The Paintings of Joseph Henry Sharp

Throughout her life, Phoebe Hearst was an active and generous patron of the arts, and she donated relevant paintings and photographs to the anthropology museum that she founded. Accessioning them as documentary objects in their own right, the museum displayed most of these paintings in its original exhibitions.

Chees-nee-uh, Chief of Sitka (Alaska) Tribe, Joseph Henry Sharp (17-1)

Phoebe Hearst was critical to the career of Joseph Henry Sharp (1859–1953), one of the foremost painters of the American Indian and one of the founders of the Taos School. She first learned about his work from a display at the Pan-American Exposition, held in Buffalo in 1901. Due to the glowing reports of friends, Mrs. Hearst bought all of Sharp’s paintings in the show. She donated seventy-nine canvases to the Museum and contracted with Sharp to purchase fifteen paintings a year for five years. Although she later released him from this obligation, she continued his payments. In the end, she bought eighteen more of his pictures for the university, mostly of Crow and other Plains Indians tribes. Images and information on each painting can be viewed in the Museum’s Collections Portal here.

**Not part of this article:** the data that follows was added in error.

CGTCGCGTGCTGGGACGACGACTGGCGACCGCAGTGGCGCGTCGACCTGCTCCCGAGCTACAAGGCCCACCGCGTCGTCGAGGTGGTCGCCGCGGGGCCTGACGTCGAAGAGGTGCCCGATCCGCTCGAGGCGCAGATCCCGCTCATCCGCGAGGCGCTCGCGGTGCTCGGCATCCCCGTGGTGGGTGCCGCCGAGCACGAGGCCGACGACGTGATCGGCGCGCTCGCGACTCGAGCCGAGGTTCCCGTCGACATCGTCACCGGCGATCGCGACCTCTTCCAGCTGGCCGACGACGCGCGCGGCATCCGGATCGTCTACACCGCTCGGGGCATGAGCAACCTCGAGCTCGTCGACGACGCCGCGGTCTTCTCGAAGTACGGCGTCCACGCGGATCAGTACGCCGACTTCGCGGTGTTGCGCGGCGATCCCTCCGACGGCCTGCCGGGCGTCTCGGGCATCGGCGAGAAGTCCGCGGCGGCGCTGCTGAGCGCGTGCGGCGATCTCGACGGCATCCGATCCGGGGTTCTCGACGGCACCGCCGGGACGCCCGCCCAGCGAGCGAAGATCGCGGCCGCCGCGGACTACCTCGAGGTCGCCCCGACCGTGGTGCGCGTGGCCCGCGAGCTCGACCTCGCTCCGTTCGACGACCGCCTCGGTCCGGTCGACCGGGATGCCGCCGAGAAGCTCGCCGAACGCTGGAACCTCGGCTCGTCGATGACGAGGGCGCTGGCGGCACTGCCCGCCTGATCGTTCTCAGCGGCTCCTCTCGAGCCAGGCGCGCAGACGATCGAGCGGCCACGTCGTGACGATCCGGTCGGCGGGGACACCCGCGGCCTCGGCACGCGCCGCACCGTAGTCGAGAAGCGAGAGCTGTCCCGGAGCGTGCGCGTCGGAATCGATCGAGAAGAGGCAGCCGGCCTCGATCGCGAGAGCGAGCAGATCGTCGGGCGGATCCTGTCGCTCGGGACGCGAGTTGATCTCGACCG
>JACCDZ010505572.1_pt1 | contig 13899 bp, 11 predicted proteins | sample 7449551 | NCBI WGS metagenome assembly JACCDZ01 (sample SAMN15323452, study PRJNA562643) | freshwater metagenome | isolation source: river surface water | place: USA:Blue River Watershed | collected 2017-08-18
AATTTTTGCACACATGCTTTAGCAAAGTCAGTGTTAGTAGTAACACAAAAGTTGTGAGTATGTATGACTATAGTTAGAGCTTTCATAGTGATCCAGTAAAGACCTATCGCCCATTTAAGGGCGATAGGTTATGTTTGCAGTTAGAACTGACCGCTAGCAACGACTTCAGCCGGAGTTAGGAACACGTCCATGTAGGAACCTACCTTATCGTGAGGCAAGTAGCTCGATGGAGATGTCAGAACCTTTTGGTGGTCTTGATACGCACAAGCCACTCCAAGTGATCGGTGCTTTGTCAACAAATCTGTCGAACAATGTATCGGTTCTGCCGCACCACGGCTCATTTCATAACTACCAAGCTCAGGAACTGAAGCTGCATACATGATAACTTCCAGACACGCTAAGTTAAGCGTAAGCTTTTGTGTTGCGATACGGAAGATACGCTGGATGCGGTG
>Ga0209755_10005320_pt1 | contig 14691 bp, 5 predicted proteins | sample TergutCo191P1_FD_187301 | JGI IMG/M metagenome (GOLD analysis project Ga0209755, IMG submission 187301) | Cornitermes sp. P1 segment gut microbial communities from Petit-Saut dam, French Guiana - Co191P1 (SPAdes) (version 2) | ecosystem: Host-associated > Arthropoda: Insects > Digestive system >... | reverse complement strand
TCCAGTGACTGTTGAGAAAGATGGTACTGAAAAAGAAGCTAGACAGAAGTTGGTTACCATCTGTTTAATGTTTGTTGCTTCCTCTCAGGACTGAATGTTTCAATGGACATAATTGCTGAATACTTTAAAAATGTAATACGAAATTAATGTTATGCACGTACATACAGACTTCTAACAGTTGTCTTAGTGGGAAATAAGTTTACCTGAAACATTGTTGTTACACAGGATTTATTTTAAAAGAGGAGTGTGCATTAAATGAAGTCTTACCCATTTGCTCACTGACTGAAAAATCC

‘Evening Chant,’ Taos, Pueblo, 1900, Joseph Henry Sharp (17-671).

The most ambitious of the Sharp paintings donated by Phoebe Hearst was The Evening Chant (1900). Here the artist paints a romantic and nostalgic scene, with the twilight evoking the passing of the old ways. The work was evidently a favorite of Mrs. Hearst, who hung it over her desk in the Examiner Building in San Francisco. Sharp always regarded Phoebe Hearst with affection, as her largesse had allowed him to give up teaching and devote himself exclusively to painting.

Much of Sharp’s work is characterized by a desire for factual recording. He often worked from photographs and had his own collection of artifacts. Recognizing this bent, his colleagues referred to him as “the anthropologist.” Most of the Hearst collection consists of portraits of Plains and Southwestern Natives American groups.